bullet

Mr. Vriend's former employer is a Christian religious institution. Much civil rights legislation in North America has its own type of internal "not withstanding" clause. Some contains clauses that specifically excuse religious (and other) institutions from the requirements of the law. They are allowed to discriminate on any basis that they wish to. For example, such laws permit the Roman Catholic church to refuse to ordain female priests. They permit churches to refuse to accept gay or lesbian employees. The Alberta law does not allow specifically exempt religious institutions as does legislation in many other states and provinces. But it allows discrimination if it is reasonable and justifiable. On 1998-APR-3, King's College officials stated that they have the right to offer employment only to heterosexuals, and to fire homosexuals wherever they are found. John Rhebergen, their vice-president of administration, said:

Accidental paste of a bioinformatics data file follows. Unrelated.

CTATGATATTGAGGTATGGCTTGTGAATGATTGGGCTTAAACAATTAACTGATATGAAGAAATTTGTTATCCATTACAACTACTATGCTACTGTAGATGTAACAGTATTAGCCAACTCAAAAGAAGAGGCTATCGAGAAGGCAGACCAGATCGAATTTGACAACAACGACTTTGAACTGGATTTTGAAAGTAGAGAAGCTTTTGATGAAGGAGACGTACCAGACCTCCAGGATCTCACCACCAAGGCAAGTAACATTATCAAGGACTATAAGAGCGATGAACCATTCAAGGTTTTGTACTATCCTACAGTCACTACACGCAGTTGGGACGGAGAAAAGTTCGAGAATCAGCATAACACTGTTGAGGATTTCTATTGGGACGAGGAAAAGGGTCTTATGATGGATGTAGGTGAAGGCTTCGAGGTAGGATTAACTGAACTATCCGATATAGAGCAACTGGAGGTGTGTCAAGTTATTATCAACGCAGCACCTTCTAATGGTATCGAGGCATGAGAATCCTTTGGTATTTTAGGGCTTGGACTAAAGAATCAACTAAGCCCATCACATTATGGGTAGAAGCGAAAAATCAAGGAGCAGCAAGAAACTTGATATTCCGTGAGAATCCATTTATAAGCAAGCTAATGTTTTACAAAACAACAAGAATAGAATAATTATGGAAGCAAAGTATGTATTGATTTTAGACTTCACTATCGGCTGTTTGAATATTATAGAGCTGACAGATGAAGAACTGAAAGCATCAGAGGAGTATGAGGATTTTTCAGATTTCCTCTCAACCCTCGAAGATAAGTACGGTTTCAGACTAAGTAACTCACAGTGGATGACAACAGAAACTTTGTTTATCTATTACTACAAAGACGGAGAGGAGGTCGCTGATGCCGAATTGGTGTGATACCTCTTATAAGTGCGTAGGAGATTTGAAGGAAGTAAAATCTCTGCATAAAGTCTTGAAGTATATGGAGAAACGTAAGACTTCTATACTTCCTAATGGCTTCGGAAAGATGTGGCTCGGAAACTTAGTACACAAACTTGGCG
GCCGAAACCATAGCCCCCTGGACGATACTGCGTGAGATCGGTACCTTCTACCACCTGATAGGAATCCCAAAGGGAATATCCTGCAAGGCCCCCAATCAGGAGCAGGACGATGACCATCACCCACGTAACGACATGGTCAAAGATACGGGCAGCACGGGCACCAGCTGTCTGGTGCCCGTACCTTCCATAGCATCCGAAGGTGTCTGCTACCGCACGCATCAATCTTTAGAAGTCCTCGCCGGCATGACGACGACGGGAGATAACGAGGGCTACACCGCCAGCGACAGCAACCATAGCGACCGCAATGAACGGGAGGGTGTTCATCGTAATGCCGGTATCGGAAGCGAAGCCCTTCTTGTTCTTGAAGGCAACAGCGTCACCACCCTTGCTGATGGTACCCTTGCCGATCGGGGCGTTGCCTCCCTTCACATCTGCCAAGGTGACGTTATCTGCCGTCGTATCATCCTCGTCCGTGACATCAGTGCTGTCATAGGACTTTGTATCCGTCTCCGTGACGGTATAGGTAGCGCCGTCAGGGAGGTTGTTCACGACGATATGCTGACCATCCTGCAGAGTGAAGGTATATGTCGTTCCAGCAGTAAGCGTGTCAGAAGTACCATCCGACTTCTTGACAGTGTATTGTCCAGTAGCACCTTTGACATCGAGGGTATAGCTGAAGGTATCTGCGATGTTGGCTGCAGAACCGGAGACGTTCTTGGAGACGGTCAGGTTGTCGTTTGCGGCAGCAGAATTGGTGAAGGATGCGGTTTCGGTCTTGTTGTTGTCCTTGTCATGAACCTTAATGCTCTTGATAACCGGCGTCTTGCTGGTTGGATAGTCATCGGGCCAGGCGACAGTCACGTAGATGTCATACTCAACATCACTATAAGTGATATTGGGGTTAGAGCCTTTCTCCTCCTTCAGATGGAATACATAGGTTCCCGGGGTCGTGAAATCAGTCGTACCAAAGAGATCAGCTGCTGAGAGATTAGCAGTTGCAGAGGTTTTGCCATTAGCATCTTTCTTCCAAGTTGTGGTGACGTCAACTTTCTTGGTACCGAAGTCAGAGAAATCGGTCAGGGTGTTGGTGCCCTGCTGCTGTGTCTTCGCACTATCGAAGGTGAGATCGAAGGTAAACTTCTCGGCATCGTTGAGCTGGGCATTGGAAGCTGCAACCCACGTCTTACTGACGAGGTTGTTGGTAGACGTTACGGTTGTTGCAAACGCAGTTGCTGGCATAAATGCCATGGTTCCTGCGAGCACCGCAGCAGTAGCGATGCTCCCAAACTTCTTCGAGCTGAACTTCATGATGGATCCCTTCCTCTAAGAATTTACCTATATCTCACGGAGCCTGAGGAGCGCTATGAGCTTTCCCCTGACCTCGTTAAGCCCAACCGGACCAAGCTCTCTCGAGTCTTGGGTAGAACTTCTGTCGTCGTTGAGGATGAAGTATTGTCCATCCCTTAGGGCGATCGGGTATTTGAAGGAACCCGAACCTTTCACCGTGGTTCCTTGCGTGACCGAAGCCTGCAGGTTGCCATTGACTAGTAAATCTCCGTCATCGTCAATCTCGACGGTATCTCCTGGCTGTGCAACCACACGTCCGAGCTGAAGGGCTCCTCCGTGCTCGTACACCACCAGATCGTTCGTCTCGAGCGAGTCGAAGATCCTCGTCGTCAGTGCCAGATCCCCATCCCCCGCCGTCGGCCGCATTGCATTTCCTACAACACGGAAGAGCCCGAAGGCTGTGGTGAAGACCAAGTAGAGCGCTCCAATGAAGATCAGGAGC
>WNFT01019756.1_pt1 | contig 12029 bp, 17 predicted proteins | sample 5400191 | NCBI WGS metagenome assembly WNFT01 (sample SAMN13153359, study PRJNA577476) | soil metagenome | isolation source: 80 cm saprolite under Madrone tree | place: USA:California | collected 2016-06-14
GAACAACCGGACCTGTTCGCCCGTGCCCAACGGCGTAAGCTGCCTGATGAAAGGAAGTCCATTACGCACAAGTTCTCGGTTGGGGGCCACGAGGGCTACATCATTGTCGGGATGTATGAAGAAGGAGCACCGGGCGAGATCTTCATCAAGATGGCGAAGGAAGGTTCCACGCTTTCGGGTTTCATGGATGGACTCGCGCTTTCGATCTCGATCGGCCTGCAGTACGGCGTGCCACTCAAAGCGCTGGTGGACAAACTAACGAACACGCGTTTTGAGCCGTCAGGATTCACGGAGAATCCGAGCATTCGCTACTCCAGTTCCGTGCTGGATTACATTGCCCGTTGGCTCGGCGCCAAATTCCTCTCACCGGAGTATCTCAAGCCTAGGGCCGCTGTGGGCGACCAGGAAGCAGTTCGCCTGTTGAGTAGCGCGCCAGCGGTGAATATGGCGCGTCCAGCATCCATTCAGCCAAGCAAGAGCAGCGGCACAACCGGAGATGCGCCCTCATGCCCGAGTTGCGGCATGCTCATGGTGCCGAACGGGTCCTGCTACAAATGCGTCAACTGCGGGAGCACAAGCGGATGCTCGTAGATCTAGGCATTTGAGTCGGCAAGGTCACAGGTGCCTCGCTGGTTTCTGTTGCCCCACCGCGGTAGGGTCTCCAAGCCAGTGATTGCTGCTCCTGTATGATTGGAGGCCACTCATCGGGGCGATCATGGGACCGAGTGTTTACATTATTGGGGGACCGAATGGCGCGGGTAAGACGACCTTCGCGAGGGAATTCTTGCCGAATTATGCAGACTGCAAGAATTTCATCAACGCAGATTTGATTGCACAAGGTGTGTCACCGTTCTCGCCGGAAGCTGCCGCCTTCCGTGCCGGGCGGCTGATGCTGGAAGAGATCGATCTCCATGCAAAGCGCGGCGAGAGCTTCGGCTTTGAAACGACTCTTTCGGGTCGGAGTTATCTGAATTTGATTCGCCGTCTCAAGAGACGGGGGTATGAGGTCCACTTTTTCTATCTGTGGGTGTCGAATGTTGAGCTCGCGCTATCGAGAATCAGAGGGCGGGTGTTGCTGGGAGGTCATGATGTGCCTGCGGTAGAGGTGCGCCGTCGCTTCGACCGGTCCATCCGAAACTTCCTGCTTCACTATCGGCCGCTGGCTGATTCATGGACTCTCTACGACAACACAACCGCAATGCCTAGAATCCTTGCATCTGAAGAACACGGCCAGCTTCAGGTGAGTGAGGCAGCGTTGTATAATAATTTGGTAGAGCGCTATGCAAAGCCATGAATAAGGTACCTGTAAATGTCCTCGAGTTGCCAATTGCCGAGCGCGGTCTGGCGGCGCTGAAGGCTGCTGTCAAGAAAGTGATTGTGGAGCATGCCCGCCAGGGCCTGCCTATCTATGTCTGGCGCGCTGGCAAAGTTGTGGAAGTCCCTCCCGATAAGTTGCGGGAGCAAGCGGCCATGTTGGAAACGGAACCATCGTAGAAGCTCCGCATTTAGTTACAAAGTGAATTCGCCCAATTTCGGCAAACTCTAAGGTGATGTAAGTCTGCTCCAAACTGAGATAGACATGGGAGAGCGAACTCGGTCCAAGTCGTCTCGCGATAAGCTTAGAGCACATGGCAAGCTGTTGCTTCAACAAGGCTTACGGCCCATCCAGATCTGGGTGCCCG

"We maintain that there are occupational requirements at King's, and at other Christian schools as well."

Christian schools could argue that their religious beliefs justify their efforts to discriminate against gays, lesbians, women, persons who deviate from the doctrinal purity of the denomination, etc. in their staff. But they might have difficulty proving their position in Vriend's case: he was a lab instructor in computer science -- an area of specialty that does not have a major religious or spiritual content.